Orbiting spacecraft typically experience many sunrises and sunsets in a 24-hour period, or in the case of Apollo program astronauts travelling to the moon, none. Thus it is not possible to calibrate time zones with respect to the sun, and still respect a 24-hour sleep/wake cycle. A common practice for space exploration is to use the Earth-based time zone of the launch site or mission control. This keeps the sleeping cycles of the crew and controllers in sync. The International Space Station normally uses Coordinated Universal Time (UTC).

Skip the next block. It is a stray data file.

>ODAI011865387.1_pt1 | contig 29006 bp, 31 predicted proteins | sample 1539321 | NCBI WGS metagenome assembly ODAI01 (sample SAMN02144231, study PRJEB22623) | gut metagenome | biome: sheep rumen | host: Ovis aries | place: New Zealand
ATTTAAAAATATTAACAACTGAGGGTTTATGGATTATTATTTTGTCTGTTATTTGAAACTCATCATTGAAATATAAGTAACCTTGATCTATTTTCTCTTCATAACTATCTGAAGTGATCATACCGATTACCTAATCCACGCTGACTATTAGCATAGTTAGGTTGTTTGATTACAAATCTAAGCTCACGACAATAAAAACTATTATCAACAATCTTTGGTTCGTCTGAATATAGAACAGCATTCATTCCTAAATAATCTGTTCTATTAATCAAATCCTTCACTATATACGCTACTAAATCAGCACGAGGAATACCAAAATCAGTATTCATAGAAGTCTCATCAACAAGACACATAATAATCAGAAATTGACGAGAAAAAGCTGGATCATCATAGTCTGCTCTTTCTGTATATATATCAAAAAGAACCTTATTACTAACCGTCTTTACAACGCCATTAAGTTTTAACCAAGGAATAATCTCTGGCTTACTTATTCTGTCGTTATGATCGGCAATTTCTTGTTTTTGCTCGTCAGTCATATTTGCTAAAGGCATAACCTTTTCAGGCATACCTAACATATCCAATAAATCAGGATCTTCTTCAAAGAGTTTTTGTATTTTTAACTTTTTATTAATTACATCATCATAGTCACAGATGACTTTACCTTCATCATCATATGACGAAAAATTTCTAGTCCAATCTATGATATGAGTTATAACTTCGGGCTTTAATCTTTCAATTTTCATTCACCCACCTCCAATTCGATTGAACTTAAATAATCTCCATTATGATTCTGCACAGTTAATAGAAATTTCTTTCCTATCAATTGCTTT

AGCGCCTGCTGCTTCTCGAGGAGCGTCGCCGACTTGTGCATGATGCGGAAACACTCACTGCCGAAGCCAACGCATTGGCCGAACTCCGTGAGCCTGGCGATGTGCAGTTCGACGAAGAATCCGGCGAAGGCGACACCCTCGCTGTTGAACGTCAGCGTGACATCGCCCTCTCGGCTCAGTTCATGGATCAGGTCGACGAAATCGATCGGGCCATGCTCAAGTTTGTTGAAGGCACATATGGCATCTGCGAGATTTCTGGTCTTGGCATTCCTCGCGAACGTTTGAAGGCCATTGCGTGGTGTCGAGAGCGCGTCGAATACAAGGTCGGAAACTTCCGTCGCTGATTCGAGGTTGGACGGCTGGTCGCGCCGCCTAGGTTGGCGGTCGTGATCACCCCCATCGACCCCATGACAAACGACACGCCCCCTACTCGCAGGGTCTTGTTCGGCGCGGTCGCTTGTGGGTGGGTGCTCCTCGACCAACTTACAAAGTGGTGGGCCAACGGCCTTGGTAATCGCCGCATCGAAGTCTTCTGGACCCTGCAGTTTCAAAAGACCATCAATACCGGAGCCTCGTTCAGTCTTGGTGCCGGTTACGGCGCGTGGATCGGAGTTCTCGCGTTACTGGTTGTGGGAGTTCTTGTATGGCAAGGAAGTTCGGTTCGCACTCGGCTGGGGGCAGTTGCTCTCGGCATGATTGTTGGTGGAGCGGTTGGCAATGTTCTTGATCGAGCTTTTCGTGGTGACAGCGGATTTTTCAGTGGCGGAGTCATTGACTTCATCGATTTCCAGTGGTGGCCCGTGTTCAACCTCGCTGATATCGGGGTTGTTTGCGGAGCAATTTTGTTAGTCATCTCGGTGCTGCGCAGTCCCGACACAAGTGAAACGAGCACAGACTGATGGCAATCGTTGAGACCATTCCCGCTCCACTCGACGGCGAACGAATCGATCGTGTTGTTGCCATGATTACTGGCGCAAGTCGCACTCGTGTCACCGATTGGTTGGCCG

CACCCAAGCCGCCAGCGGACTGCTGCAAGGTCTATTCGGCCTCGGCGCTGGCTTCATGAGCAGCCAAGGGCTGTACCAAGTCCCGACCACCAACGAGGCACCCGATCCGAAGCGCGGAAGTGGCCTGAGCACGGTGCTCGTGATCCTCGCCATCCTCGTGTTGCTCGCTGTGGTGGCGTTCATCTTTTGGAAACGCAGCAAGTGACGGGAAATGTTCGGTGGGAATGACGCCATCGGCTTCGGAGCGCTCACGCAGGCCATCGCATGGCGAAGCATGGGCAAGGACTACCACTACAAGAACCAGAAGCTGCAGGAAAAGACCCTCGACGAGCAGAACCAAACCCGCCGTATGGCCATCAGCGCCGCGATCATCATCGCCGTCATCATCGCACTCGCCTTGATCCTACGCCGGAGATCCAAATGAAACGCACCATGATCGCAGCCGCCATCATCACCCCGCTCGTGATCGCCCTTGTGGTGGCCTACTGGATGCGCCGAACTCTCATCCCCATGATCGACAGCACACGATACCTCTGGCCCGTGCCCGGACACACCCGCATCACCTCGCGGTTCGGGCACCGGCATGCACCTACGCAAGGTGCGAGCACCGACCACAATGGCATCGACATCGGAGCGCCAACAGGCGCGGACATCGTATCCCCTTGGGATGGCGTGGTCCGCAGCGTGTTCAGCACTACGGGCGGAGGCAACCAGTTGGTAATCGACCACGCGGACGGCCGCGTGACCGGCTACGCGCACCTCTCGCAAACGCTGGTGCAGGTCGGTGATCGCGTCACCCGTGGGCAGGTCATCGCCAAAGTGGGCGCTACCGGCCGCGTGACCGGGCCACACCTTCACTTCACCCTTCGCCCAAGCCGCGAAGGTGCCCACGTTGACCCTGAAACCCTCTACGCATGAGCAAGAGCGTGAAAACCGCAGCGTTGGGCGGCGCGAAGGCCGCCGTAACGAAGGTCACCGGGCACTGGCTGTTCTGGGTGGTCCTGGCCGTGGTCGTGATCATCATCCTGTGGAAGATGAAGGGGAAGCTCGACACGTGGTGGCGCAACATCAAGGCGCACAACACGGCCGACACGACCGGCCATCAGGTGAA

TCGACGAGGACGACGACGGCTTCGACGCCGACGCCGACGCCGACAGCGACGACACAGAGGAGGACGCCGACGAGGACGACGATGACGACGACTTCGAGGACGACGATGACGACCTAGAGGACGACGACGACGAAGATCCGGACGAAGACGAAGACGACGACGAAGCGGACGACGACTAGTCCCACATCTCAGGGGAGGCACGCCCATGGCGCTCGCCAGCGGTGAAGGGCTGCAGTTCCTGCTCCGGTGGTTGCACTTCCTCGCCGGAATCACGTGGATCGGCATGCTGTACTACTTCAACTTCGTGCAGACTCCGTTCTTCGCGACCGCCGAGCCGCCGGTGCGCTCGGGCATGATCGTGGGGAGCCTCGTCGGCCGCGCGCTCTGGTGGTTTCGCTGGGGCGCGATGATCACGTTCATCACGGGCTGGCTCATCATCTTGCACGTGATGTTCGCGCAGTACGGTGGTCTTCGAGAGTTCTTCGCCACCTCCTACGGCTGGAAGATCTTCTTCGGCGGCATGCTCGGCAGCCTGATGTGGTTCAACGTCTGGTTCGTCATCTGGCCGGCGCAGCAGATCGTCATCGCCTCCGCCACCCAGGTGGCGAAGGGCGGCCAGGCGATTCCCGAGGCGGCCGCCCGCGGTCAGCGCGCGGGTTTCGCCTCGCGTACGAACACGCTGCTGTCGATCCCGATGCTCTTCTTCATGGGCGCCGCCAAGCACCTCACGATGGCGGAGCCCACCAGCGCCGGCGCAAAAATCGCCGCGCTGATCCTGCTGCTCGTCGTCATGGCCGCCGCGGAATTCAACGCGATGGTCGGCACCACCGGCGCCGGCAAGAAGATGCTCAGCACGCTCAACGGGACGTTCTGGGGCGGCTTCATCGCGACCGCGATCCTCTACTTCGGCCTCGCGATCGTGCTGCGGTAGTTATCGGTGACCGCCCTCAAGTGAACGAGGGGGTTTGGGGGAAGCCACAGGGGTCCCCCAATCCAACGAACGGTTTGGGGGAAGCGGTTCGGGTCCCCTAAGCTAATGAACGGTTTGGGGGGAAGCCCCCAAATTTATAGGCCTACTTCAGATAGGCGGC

Timekeeping on Mars can be more complex, since the planet has a solar day of approximately 24 hours and 39 minutes, known as a sol. Earth controllers for some Mars missions have synchronized their sleep/wake cycles with the Martian day, because solar-powered rover activity on the surface was tied to periods of light and dark. The difference in day length caused the sleep/wake cycles to slowly drift with respect to the day/night cycles on Earth, repeating approximately once every 36 days.